Straight on the heels of Turkish President Recep Tayyip Erdogan’s trip to Greece, his prime minister is publicly challenging Greek sovereignty over over 100 rock islets.
The theory of “grey zones” or disputed sovereignty in the Aegean was fully articulated during and after the 1996 Imia crisis. Turkish commandos had seized one of the rock islets and Greece was forced to remove its flag from Imia as part of a US brokered deal.
Responding to opposition CHP party leader Kemal Kılıçdaroğlu, who attacked Erdogan for handing over 18 islands to Greece, presumably because he did not directly raise a sovereignty issue, Prime Minister Binali Yildirim declard that, “During our time in power, we did not allow even a stone to be taken from the Aegean islands.”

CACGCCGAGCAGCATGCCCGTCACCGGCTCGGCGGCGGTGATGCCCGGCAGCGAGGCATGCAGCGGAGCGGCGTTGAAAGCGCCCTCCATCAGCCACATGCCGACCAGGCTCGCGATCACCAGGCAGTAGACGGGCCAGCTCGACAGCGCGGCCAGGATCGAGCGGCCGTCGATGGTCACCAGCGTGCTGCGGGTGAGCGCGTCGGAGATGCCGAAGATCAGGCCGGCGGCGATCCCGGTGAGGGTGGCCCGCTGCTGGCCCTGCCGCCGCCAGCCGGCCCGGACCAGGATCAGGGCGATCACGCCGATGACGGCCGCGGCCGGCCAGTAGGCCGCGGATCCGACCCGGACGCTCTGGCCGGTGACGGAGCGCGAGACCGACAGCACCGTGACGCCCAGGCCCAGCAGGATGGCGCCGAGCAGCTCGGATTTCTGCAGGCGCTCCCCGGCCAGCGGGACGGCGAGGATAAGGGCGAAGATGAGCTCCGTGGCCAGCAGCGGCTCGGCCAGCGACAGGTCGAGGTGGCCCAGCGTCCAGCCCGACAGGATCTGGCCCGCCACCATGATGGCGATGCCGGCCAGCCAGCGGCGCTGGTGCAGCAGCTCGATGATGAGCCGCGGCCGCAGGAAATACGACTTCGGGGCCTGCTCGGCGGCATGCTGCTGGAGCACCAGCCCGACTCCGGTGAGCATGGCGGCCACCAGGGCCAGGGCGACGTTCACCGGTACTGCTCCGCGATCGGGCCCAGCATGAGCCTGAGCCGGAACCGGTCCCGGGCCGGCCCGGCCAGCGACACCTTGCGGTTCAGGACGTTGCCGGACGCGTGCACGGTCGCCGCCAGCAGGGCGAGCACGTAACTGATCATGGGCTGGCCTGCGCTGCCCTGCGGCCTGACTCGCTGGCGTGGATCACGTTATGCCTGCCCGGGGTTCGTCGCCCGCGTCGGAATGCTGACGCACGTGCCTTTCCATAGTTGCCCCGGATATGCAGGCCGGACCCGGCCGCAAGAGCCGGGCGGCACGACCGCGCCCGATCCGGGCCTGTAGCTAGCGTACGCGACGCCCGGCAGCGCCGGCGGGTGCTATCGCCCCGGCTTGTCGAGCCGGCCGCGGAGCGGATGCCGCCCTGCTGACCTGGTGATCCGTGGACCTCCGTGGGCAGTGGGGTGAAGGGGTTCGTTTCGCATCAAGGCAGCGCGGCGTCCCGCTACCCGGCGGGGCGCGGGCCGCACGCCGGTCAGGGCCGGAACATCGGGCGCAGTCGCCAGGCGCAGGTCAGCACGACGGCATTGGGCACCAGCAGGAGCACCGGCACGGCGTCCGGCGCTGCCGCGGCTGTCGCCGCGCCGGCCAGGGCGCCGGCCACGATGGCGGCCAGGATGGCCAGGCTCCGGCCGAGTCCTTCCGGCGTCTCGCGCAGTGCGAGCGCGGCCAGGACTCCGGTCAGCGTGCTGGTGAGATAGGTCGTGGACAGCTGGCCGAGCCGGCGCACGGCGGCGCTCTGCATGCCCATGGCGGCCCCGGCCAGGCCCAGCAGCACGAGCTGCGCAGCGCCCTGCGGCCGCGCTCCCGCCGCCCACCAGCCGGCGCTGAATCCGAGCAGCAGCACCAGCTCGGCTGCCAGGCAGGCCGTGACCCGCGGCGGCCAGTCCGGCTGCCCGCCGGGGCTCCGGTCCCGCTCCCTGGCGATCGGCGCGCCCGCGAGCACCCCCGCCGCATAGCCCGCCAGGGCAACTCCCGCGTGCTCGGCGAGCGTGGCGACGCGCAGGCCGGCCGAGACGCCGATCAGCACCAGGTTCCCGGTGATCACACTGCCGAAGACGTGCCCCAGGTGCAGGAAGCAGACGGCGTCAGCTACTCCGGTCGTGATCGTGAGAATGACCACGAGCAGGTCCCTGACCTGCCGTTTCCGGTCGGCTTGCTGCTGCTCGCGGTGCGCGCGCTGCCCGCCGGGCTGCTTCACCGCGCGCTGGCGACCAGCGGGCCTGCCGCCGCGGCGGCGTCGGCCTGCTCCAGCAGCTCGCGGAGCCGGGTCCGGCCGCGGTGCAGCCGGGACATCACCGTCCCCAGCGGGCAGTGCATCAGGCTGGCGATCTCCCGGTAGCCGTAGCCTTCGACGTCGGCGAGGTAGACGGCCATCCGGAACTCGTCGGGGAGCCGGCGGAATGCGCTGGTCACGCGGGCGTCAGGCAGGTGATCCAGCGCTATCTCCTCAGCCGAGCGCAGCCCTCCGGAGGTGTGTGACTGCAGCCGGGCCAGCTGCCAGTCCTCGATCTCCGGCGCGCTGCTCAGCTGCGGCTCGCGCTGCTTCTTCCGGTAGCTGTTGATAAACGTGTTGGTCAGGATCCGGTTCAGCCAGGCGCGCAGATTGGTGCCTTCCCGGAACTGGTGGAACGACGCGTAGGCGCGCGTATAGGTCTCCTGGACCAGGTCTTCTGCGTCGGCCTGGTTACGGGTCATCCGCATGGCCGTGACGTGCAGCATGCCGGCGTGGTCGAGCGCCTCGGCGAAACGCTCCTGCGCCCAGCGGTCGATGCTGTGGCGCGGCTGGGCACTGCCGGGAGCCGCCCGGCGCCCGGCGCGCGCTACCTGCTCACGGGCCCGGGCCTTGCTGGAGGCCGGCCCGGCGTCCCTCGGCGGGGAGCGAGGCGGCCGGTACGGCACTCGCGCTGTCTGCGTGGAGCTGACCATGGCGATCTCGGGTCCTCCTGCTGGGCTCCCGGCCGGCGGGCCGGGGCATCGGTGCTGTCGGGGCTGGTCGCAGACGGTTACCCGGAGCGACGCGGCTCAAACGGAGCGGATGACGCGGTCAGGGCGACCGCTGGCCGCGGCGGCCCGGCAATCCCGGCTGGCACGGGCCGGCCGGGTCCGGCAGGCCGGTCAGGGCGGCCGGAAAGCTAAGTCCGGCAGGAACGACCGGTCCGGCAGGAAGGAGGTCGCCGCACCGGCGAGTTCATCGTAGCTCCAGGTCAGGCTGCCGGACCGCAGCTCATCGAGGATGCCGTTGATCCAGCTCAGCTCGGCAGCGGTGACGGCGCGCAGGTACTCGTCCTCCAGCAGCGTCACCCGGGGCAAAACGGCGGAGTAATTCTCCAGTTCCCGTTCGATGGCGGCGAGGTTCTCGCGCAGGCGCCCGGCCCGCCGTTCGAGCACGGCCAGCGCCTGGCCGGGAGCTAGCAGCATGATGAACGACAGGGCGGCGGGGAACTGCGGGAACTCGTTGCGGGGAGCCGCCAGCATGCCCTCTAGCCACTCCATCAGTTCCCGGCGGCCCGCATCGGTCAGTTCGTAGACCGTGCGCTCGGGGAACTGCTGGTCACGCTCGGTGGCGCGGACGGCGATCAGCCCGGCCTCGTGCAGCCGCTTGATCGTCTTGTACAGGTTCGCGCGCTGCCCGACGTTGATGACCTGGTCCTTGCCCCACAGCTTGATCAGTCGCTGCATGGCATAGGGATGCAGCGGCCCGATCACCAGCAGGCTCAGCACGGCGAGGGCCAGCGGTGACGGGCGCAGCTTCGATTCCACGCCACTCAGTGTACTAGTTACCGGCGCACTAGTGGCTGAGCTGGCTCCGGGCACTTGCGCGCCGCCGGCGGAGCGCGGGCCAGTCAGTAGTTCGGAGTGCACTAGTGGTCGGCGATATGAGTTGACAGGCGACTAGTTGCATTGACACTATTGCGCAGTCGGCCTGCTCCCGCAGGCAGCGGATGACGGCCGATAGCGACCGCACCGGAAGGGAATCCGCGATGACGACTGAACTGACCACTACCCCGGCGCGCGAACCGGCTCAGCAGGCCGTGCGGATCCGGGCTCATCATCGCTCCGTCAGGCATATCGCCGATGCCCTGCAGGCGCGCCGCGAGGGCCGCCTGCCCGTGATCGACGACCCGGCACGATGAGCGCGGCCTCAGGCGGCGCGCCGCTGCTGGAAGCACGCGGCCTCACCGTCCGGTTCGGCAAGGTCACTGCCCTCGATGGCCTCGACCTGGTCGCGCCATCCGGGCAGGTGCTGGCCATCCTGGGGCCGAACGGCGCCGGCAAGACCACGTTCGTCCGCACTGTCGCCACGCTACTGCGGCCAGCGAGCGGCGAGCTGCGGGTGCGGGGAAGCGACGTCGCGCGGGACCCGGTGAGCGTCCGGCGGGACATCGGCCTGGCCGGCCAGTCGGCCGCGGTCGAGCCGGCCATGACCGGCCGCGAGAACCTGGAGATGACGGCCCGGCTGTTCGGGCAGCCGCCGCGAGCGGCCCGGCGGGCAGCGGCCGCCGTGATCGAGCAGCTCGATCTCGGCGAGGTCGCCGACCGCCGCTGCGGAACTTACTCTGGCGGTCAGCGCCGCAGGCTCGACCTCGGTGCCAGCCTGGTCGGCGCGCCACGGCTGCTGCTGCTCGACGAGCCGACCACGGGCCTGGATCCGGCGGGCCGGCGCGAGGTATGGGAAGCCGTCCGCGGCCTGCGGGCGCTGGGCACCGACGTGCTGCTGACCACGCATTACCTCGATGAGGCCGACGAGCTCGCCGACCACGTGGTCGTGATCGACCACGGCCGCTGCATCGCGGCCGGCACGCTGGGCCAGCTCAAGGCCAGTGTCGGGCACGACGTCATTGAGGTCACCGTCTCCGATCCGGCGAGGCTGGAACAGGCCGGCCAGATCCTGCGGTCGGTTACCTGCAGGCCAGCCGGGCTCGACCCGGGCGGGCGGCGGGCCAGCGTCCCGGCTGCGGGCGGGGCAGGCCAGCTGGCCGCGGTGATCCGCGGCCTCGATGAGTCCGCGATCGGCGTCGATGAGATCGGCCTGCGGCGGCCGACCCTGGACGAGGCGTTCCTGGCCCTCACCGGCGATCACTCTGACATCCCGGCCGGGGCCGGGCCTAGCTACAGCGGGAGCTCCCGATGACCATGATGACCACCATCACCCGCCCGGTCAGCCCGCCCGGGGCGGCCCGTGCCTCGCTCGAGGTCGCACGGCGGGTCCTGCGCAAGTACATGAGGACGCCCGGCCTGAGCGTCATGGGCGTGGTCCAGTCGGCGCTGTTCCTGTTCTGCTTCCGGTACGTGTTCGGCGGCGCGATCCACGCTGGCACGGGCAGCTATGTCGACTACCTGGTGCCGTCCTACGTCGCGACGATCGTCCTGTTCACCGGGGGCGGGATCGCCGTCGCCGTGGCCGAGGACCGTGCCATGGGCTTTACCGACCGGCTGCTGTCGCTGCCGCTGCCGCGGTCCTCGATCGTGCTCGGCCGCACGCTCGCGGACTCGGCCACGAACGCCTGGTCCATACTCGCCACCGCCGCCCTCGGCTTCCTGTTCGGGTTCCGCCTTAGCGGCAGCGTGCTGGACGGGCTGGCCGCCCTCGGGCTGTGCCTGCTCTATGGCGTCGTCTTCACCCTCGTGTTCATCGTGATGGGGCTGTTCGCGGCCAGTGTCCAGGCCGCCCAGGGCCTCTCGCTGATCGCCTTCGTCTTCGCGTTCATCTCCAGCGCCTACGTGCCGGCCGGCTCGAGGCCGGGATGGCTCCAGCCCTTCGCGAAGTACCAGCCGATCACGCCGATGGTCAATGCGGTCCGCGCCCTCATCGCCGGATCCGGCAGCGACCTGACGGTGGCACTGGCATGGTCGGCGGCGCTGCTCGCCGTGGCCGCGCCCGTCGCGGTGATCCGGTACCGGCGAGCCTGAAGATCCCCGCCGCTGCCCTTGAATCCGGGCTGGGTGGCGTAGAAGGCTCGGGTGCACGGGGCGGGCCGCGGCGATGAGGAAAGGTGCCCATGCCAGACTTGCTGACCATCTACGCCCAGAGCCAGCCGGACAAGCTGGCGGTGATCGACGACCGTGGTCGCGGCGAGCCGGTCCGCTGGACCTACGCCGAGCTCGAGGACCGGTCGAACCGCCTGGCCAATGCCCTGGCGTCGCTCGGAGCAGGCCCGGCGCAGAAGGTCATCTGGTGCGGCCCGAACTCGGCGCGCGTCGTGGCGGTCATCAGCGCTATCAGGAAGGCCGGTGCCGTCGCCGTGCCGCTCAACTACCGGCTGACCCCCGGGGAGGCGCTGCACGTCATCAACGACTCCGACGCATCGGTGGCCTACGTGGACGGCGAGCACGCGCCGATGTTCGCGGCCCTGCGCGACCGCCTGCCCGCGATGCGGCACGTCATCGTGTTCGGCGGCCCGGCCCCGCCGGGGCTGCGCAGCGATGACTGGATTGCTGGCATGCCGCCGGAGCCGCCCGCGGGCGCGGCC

“The first clash over the Aegean islands was the Imia crisis, and Turkey at that time clearly demonstrated its position on this issue,” he said.
‘Grey zones’ in the Aegean
Gildirim told parliament, during a debate on the budget, that there is a “grey status” regarding 132 rock islets in the Aegean.
“We shall do whatever is required so as not to harm in the least Turkey’s rights and interests. Turkey is not a country that will leave anything unsanswered. Let everyone know that,” the Turkish PM said.
‘Why not change the Lausanne Treaty?’
Yildirim also reiterated Erdogan’s controversial comments, which were dismissed by both the US State Department and Berlin, that the Treaty of Lausanne is in need of revision or updating. He said Erdogan’s remarks concerned the rights of “compatriots” in Thrace.
“Is it a mistake to tell Greece, which is not implementing the treaty, that we should change it?” Yildirim asked the opposition. “This [demand] signals a sense of national responsibility,” he said.